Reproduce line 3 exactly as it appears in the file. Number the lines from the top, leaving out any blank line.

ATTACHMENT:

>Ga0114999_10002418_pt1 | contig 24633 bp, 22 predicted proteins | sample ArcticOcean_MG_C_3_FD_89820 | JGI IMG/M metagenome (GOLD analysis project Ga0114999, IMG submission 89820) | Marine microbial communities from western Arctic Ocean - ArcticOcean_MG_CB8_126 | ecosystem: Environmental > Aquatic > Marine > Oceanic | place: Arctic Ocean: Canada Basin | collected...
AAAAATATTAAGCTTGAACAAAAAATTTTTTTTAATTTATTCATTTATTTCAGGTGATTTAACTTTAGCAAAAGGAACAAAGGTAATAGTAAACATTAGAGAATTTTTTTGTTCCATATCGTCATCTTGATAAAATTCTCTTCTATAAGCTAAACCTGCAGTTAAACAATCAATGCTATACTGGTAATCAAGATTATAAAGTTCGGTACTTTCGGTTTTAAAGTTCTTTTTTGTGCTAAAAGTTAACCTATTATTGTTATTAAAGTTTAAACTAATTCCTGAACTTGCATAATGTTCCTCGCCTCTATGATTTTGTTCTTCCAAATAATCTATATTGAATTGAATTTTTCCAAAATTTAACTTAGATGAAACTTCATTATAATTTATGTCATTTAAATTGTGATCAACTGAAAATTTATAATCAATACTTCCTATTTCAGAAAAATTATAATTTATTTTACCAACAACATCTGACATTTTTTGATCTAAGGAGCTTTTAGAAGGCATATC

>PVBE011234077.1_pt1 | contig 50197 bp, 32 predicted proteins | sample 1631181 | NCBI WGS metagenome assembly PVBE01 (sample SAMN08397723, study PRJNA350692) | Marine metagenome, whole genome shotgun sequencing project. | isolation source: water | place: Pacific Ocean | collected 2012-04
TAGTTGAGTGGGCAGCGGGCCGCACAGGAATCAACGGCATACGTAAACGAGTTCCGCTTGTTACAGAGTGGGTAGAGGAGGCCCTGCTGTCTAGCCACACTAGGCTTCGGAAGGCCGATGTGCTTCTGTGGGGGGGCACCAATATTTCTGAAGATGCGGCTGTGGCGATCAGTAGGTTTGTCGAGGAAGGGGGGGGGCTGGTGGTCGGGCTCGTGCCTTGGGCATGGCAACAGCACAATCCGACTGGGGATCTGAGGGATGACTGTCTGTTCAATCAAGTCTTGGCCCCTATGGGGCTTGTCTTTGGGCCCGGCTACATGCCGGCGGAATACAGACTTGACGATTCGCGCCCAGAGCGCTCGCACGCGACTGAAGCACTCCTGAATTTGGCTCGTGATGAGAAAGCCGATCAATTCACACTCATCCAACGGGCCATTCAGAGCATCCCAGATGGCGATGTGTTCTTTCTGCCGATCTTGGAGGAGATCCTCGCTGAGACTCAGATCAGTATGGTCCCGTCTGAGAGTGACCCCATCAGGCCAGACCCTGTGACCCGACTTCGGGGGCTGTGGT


>PVBE011234077.1_pt1 | contig 50197 bp, 32 predicted proteins | sample 1631181 | NCBI WGS metagenome assembly PVBE01 (sample SAMN08397723, study PRJNA350692) | Marine metagenome, whole genome shotgun sequencing project. | isolation source: water | place: Pacific Ocean | collected 2012-04